Wednesday, June 30, 2010

Insel Admits His Statements "May be Viewed as Misleading"

Dr Bernard Carroll has posted several times, most recently here, about shenanigans by "key opinion leaders" in psychiatry whose apparently academic writing and speeches have conveyed messages in line with the marketing agendas of drug and device companies, while they downplayed or concealed their financial ties to these companies.  Lately, Dr Carroll noted how the current director of the US National Institute for Mental Health (NIMH), Dr Thomas Insel, has defended Dr Charles Nemeroff, whose recent move to the University of Miami let him shed sanctions imposed by Emory University for his failure to disclose conflicts of interest while he was there. Dr Carroll wrote, "For the past three months, Insel has been trying to put some distance between himself and Nemeroff, but the public isn’t buying it. I have called his statements disingenuous...."

Dr Carroll is on vacation, so in his absence, I note the following from a brief article in the Chronicle of Higher Education:
The director of the National Institute of Mental Health, Thomas R. Insel, has softened his denial of a mutually helpful relationship with Charles B. Nemeroff, a university researcher found to have repeatedly collected undisclosed corporate payments. In an update to his official blog posting, Dr. Insel said his initial denial of job assistance from Dr. Nemeroff 'may be viewed as misleading,' and acknowledged that Dr. Nemeroff served in key positions related to Dr. Insel's hiring by Emory University.

This seems to corroborate Dr Carroll's skepticism. I wonder what other statements by Dr Insel, or Dr Nemeroff for that matter, ought to be "viewed as misleading?"

We have said repeatedly that commercially sponsored "key opinion leaders" are really part-time drug marketers disguising themselves as academics or distinguished practitioners. The deceptions inherent in these roles seem to lead to a certain habitually elastic approach to the truth.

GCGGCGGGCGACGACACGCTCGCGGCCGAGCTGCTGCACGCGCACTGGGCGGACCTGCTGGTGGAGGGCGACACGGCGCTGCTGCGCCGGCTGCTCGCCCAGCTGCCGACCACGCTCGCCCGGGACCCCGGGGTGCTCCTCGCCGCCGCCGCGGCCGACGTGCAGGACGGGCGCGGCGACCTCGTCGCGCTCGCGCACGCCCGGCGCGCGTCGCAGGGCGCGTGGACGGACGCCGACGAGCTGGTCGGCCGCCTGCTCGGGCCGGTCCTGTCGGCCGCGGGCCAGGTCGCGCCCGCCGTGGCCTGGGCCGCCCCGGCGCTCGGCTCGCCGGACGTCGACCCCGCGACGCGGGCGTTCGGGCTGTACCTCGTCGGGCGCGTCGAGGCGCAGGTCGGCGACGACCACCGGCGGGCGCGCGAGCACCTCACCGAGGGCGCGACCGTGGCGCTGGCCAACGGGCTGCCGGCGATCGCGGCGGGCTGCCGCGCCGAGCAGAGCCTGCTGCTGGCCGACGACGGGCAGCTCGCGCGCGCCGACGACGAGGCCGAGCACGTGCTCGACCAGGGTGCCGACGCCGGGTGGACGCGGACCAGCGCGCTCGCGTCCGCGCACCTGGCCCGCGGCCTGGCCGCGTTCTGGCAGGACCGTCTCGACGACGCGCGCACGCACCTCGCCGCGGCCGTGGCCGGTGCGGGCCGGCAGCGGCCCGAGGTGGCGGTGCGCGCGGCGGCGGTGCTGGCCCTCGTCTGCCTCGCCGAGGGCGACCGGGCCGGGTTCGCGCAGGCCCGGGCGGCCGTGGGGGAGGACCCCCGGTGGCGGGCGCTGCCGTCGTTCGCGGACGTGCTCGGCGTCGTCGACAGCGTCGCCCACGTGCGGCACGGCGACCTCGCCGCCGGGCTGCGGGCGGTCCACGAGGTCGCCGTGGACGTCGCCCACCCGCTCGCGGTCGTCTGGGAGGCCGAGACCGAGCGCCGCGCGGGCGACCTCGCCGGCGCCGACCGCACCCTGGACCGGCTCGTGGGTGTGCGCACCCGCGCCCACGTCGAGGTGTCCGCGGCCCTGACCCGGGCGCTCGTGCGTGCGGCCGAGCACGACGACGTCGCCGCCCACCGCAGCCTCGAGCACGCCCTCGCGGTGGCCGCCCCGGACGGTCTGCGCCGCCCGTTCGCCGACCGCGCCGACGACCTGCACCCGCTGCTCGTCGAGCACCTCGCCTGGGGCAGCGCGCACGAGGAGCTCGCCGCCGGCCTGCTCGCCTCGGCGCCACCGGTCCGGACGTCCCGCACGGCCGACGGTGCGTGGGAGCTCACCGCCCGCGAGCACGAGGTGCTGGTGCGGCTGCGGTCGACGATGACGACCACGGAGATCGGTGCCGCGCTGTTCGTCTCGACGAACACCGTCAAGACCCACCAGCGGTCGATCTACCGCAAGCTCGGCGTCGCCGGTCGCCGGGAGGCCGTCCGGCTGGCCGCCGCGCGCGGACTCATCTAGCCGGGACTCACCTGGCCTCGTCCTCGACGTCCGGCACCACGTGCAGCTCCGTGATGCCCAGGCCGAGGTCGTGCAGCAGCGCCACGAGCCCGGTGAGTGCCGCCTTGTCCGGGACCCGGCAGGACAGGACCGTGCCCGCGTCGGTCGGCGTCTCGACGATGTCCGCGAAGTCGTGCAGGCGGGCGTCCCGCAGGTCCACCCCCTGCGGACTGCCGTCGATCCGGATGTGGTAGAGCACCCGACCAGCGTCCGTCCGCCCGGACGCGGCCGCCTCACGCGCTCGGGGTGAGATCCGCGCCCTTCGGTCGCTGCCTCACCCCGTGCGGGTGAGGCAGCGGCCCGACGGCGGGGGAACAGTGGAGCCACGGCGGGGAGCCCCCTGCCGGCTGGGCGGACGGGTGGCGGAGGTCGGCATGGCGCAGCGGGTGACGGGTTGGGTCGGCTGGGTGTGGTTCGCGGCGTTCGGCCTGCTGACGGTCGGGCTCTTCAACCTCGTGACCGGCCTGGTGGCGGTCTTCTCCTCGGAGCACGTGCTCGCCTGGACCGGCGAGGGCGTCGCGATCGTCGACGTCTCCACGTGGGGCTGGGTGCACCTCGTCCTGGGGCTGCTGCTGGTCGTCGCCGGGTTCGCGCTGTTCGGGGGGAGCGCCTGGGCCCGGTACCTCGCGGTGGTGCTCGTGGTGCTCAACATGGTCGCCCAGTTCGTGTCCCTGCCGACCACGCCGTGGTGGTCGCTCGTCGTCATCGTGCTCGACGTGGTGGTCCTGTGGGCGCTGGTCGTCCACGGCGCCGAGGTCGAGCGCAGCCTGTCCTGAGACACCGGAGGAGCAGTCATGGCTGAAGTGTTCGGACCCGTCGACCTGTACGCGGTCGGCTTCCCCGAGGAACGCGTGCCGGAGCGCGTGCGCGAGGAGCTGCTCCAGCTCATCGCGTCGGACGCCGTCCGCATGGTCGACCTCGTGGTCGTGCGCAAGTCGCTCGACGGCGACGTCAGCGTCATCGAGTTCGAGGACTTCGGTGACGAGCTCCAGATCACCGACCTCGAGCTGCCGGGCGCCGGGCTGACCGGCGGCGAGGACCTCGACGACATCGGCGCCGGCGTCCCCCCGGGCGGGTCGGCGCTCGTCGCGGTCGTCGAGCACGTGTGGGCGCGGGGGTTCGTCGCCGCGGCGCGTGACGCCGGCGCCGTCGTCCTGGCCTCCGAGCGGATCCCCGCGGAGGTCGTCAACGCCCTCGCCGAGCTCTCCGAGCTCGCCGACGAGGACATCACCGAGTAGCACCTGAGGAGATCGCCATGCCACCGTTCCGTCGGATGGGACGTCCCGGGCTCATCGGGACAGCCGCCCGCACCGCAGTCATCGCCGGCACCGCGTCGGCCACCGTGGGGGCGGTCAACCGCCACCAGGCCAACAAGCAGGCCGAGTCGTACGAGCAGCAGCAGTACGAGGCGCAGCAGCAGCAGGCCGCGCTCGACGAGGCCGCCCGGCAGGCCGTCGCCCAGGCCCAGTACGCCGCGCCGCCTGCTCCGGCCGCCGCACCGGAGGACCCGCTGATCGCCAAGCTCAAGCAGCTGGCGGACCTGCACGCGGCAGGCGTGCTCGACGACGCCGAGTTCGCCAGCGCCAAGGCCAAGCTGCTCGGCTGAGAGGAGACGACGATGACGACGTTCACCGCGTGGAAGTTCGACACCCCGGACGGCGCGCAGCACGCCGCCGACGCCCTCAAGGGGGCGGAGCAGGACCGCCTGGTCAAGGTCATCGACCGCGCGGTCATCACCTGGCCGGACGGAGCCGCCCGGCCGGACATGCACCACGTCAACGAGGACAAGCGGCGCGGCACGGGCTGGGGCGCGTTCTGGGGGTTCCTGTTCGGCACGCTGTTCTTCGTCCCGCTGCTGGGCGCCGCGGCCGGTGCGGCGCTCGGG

Medical academics and practitioners will need a renewed commitment to honesty and transparency if they want to regain the respect of an increasingly skeptical, if not cynical public.

1 comment:

jnardo said...

Actually, this exchange is "misleading:"
Dr. Goldschmidt: Charlie Nemeroff has shown interest for a job at the Miller School of Medicine. He mentioned that you may be willing to provide me with a confidential opinion. If indeed you do, I would call you whenever convenient.
Dr. Insel: I cannot provide a written, formal recommendation by NIH rules. However, I can discuss informally by phone. Happy to do this. Best for your office to schedule through my assistant Ann Graham who can find a time for us to talk.

Yet, in his informal conversation, Insel obvious spoke about Nemeroff and his NIMH status.
In this case, the Dean had a specific question about Dr. Nemeroff’s eligibility to apply for NIH grants. I explained that the penalties were imposed by Emory and according to the current policy, Dr. Nemeroff was not prevented by NIH from applying for grants.

and then intent in this conversation was to explain a federal policy, not to exploit a policy that would help any investigator avoid penalties.

and further
Note however, that I must comply with the current policy which permits someone to apply for NIH funding unless they have been de-barred.

He says that he can only comment informally to the request for a confidential opinion. Yet in that phone call, Insel gives an opinion relying on NIMH policy. So it wasn't so informal after all. For that matter, it wasn't confidential either since Goldschmidt broadcasted it as a formal opinion to the universe.
Dr. Insel "confirmed to me that Charlie was absolutely in fine standing" with the NIH, Pascal J. Goldschmidt, dean of the University of Miami’s medical school, said of a July 2009 phone call he made to Dr. Insel just before hiring Dr. Nemeroff.

Good old boy backroom talk, off the record, for the record, in the record, informally formal, confidentially public - quacking like a duck.

misleading is just a start...